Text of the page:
Protest Is Patriotism

Urban recognizes that democracy does not start and end in the voting booth. On November 9, 2016, 159 Urban students walked out of school to peacefully protest the election of Donald Trump as President of the United States. I did not attend the protests because of a commitment at my Service Learning site, but I support those who did and intend to protest on January 20, 2017, at Trump’s inauguration, which also happens to be National Strike Day. In this article, I will wear my biases on my sleeve but focus on the importance of protest rather than the specific circumstances of this election. Those who are now protesting after voting for a third party, not at all, or even for Trump himself are hypocrites looking to feel morally superior, but those who could not vote because of age or other restrictions or voted for Hillary Clinton (the only candidate with any chance of defeating Trump) have every right to be frustrated and make their frustration known.

If you believe that Donald Trump is unqualified and unsuited to be President— that future generations will look back at the early 2000s in America and ask how people could possibly have let this happen, you must be the voice that resists the government. You do not have to argue that the results of the election should be invalid because the outcome was undesirable for you. In fact, I find the people protesting on those grounds to be naïve and misinformed.

Instead, you must be able to look your children in the eye and tell them that you did everything in your power to prevent Donald J. Trump—the first President of the United States with no government or military experience, who was elected while facing multiple charges for fraud and sexual assault, the first to not release his tax returns since the 1960s— from acting without pushback or dissent. John Adams, second President of the United States, warned of a “tyranny of the majority” in which those unrepresented or underrepresented in government would have their rights infringed upon by the majority in power—though Trump, winning via the Electoral College, did not carry a majority or even a plurality of the popular vote.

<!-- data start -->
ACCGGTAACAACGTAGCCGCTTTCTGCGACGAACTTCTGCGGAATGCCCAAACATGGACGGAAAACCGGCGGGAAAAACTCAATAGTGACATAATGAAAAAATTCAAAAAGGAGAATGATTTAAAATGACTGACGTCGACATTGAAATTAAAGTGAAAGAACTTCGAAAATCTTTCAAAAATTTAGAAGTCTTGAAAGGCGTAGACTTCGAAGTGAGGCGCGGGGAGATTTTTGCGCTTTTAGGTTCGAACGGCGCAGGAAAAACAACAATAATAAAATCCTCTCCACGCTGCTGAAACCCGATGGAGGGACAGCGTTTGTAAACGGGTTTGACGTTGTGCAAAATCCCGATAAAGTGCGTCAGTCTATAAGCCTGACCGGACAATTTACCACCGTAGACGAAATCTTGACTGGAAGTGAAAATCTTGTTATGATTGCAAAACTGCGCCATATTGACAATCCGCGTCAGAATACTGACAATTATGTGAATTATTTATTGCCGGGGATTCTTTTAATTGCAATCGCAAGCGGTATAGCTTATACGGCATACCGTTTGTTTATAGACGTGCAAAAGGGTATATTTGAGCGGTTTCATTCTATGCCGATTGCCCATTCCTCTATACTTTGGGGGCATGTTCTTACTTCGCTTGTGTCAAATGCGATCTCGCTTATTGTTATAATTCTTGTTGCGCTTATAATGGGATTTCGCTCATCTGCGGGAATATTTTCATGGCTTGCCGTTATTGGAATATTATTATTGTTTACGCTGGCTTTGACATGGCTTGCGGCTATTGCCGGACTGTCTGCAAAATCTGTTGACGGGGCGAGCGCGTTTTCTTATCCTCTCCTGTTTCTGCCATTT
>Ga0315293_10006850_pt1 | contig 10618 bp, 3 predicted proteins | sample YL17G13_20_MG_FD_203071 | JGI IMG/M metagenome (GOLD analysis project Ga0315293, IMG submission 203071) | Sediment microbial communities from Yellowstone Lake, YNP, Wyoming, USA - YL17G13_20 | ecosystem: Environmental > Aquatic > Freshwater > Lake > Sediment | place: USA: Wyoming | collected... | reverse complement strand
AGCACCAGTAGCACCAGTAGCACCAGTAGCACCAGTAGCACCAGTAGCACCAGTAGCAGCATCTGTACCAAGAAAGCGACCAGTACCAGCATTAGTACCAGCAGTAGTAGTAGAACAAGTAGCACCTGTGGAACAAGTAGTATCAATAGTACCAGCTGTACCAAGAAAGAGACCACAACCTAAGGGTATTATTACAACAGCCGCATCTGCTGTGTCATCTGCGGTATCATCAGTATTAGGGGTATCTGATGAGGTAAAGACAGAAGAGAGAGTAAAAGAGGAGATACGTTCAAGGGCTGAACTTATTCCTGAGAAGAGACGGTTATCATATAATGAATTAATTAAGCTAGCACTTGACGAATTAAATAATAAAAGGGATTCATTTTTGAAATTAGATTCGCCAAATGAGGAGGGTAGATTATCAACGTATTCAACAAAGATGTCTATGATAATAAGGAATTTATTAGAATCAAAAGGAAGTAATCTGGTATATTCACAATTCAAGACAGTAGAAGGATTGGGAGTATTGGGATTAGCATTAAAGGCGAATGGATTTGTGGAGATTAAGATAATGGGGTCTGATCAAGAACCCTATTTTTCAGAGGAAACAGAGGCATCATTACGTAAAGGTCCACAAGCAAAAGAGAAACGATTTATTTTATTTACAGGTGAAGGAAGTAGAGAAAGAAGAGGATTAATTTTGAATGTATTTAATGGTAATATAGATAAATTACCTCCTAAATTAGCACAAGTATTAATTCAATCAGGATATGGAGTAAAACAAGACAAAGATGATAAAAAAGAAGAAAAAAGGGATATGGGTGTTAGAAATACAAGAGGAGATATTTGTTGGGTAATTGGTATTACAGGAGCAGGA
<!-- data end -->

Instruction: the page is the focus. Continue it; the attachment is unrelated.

Regardless of the results of the election, I personally would still support any and all peaceful protests by Americans looking to make their voices heard. After Barack Obama was elected 44th President of the United States, protests spread like wildfire throughout red and purple states. I’ll make no secret of the fact that I have supported and continue to support Barack Obama, but those protesters were utilizing their freedom of speech and doing their patriotic duty by making their dissenting voices heard. And many Trump supporters have made it clear that had Clinton been elected, they wouldn’t have taken the result lying down. Former congressman Joe Walsh tweeted, “on November 9, if Trump loses, I’m grabbing my musket.” He later asserted that he actually meant peaceful protests and acts of civil disobedience, though his phrasing was poor if that was the case.

        The fact of the matter is —with a few exceptions that should and must be unequivocally condemned– protesting Trump’s election hurts no one. Even if it is truly meaningless outside of the catharsis it provides to the protesters themselves—a big “if”, in my opinion– the peaceful expression of political beliefs in public, especially when they go against the group in power, should always be encouraged.